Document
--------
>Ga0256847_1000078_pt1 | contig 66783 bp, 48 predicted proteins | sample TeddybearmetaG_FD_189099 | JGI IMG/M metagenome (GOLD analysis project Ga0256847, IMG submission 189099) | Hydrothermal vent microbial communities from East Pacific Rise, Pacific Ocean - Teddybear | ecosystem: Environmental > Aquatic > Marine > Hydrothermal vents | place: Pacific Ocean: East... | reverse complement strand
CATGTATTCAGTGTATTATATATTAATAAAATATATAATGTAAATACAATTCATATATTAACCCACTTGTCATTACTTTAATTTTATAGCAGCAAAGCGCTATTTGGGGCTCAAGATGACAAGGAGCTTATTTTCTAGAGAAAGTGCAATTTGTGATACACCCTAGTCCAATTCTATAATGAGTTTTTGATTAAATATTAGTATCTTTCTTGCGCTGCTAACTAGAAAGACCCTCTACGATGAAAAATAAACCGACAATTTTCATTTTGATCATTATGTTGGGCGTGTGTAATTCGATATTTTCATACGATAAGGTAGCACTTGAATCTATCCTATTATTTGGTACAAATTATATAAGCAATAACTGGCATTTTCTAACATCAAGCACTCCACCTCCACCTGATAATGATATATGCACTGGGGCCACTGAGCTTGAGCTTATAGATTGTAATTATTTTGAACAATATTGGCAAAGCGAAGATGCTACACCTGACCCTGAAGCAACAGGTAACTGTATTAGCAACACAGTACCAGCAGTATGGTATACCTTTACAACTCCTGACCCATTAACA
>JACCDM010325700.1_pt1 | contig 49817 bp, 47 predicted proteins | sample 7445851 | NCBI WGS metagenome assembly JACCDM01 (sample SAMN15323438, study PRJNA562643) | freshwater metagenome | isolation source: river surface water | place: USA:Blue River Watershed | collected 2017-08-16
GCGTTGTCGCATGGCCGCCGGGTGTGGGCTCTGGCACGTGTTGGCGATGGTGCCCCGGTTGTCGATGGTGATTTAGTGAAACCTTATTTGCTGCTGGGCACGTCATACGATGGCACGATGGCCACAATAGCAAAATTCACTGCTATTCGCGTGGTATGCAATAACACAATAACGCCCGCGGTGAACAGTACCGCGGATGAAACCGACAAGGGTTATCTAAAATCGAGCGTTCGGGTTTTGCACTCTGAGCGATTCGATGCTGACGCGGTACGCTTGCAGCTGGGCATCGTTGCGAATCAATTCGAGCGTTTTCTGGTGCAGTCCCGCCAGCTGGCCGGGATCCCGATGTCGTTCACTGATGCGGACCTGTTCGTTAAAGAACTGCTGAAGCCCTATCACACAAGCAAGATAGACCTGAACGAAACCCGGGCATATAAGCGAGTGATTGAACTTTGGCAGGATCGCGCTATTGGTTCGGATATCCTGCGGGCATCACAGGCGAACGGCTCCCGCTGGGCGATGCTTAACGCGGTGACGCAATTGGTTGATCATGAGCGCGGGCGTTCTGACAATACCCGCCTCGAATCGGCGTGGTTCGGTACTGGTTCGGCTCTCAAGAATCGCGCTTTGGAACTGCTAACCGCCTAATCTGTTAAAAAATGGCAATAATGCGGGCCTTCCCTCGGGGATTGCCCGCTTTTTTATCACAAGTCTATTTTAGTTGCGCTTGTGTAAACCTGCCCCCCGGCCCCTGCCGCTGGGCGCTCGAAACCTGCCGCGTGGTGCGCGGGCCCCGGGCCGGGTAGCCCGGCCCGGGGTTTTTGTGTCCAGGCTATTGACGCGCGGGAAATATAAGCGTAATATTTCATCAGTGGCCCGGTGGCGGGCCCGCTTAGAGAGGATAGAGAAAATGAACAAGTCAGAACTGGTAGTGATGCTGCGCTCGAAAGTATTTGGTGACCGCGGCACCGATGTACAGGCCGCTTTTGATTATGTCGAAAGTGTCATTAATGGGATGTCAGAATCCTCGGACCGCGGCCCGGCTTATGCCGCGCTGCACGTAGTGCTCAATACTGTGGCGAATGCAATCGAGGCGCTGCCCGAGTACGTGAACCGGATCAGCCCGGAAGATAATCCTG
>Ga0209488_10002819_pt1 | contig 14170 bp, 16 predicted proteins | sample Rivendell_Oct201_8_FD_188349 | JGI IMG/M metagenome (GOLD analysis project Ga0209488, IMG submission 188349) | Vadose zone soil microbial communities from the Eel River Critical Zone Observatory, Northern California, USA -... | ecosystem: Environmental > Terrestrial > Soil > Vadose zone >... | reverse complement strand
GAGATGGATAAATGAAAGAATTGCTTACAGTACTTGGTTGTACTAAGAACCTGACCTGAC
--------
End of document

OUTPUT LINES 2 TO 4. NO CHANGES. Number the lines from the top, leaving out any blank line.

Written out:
CATGTATTCAGTGTATTATATATTAATAAAATATATAATGTAAATACAATTCATATATTAACCCACTTGTCATTACTTTAATTTTATAGCAGCAAAGCGCTATTTGGGGCTCAAGATGACAAGGAGCTTATTTTCTAGAGAAAGTGCAATTTGTGATACACCCTAGTCCAATTCTATAATGAGTTTTTGATTAAATATTAGTATCTTTCTTGCGCTGCTAACTAGAAAGACCCTCTACGATGAAAAATAAACCGACAATTTTCATTTTGATCATTATGTTGGGCGTGTGTAATTCGATATTTTCATACGATAAGGTAGCACTTGAATCTATCCTATTATTTGGTACAAATTATATAAGCAATAACTGGCATTTTCTAACATCAAGCACTCCACCTCCACCTGATAATGATATATGCACTGGGGCCACTGAGCTTGAGCTTATAGATTGTAATTATTTTGAACAATATTGGCAAAGCGAAGATGCTACACCTGACCCTGAAGCAACAGGTAACTGTATTAGCAACACAGTACCAGCAGTATGGTATACCTTTACAACTCCTGACCCATTAACA
>JACCDM010325700.1_pt1 | contig 49817 bp, 47 predicted proteins | sample 7445851 | NCBI WGS metagenome assembly JACCDM01 (sample SAMN15323438, study PRJNA562643) | freshwater metagenome | isolation source: river surface water | place: USA:Blue River Watershed | collected 2017-08-16
GCGTTGTCGCATGGCCGCCGGGTGTGGGCTCTGGCACGTGTTGGCGATGGTGCCCCGGTTGTCGATGGTGATTTAGTGAAACCTTATTTGCTGCTGGGCACGTCATACGATGGCACGATGGCCACAATAGCAAAATTCACTGCTATTCGCGTGGTATGCAATAACACAATAACGCCCGCGGTGAACAGTACCGCGGATGAAACCGACAAGGGTTATCTAAAATCGAGCGTTCGGGTTTTGCACTCTGAGCGATTCGATGCTGACGCGGTACGCTTGCAGCTGGGCATCGTTGCGAATCAATTCGAGCGTTTTCTGGTGCAGTCCCGCCAGCTGGCCGGGATCCCGATGTCGTTCACTGATGCGGACCTGTTCGTTAAAGAACTGCTGAAGCCCTATCACACAAGCAAGATAGACCTGAACGAAACCCGGGCATATAAGCGAGTGATTGAACTTTGGCAGGATCGCGCTATTGGTTCGGATATCCTGCGGGCATCACAGGCGAACGGCTCCCGCTGGGCGATGCTTAACGCGGTGACGCAATTGGTTGATCATGAGCGCGGGCGTTCTGACAATACCCGCCTCGAATCGGCGTGGTTCGGTACTGGTTCGGCTCTCAAGAATCGCGCTTTGGAACTGCTAACCGCCTAATCTGTTAAAAAATGGCAATAATGCGGGCCTTCCCTCGGGGATTGCCCGCTTTTTTATCACAAGTCTATTTTAGTTGCGCTTGTGTAAACCTGCCCCCCGGCCCCTGCCGCTGGGCGCTCGAAACCTGCCGCGTGGTGCGCGGGCCCCGGGCCGGGTAGCCCGGCCCGGGGTTTTTGTGTCCAGGCTATTGACGCGCGGGAAATATAAGCGTAATATTTCATCAGTGGCCCGGTGGCGGGCCCGCTTAGAGAGGATAGAGAAAATGAACAAGTCAGAACTGGTAGTGATGCTGCGCTCGAAAGTATTTGGTGACCGCGGCACCGATGTACAGGCCGCTTTTGATTATGTCGAAAGTGTCATTAATGGGATGTCAGAATCCTCGGACCGCGGCCCGGCTTATGCCGCGCTGCACGTAGTGCTCAATACTGTGGCGAATGCAATCGAGGCGCTGCCCGAGTACGTGAACCGGATCAGCCCGGAAGATAATCCTG